The first set of tools that we emphasize are focused on the personal level, which concerns the significant events of one’s life, one’s emotional relationship to those events, one’s beliefs and attitudes, and the behavioral and cognitive patterns that one has developed in an attempt to bring about the most wellbeing for oneself. For many, this level involves unexpressed, and therefore unresolved, traumas, as well as beliefs about ourselves. PCAB offers a unique setting that’s safe enough to allow for true exploration. We endeavor to co-create a safe space to allow for the significant events to be expressed while also getting to the heart of the matter.
Secondly, we add interpersonal tools, such as NVC, to focus on the development of communication skills to help with enhancing compassion in social contexts. These tools assist both in helping to enhance a compassionate approach towards others and in altering speech patterns so that they are less likely to create defensiveness and more likely to create empathy in the listener and harmony in the relationship.
Lastly, we move our attention towards the transpersonal level, to bring awareness towards the part of oneself that is okay with whatever is present, including one’s own emotional responses of fear, anger, or anxiety, as well as pleasantness, joy, and love. At this level, our personal story and our interpersonal struggles lose their grip, revealing a place of deep stillness, clarity, and/or vibrant aliveness.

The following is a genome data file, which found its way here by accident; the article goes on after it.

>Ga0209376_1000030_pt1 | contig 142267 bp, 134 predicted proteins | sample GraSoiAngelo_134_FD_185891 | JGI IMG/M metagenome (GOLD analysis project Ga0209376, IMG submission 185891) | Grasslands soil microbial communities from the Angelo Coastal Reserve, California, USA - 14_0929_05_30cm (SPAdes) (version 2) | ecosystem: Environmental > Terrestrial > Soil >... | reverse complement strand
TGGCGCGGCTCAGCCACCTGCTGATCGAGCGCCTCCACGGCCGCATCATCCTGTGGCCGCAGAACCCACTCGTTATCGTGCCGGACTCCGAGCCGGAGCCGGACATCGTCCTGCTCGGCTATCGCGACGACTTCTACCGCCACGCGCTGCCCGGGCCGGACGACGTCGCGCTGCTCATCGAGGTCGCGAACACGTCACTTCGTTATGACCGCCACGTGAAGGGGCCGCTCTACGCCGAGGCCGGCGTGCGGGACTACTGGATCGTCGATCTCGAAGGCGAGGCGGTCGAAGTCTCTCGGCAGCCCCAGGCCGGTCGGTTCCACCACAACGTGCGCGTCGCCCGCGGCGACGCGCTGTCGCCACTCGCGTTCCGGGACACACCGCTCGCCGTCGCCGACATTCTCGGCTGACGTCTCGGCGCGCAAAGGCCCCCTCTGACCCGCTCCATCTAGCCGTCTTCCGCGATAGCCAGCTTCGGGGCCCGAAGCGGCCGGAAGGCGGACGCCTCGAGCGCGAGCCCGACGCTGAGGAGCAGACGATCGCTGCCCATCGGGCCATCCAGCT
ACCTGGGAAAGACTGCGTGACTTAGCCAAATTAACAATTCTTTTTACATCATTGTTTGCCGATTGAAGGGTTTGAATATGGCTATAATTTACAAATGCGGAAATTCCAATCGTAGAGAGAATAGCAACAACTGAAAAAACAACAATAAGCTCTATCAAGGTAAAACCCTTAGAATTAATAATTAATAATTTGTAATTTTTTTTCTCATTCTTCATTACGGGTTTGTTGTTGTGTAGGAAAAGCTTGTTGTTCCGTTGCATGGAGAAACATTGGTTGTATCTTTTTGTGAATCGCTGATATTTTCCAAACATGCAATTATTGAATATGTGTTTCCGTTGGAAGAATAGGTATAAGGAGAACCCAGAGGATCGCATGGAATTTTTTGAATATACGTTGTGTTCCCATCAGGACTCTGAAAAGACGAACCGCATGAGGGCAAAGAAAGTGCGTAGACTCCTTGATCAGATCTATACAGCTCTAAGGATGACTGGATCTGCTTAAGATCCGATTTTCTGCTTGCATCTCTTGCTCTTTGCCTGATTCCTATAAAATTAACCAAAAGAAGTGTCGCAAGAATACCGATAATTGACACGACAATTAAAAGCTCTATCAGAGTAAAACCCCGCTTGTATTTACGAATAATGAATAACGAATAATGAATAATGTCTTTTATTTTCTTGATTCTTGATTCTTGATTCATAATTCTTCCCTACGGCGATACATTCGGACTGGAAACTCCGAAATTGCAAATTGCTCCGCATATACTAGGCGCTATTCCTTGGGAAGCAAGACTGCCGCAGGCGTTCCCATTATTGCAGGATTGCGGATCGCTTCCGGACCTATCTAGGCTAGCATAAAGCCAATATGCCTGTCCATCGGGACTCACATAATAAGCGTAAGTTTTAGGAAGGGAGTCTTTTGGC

While none of these valuable techniques are necessary for acquiring a massage therapy license, we teach them and integrate them throughout the entire program because we believe that their use makes for more effective bodyworkers and, more importantly, more compassionate and joyful people who can more fully experience their own aliveness and authenticity.
See also our page on Trauma-informed bodywork.
Somatic Psychology History
Somatic Psychology is generally thought to have its beginnings with Freud, or his student Wilhelm Reich. See the graphic below for an overview of the most well-known individuals and approaches over the last century that have varying levels of relevance to our massage therapy program.
Many prominent individuals in Somatic Psychology are not listed here. Some techniques utilized at PCAB may be similar to or may contain elements derived from the practices and people listed on this page, though what our program offers not constitute formal training in any of these.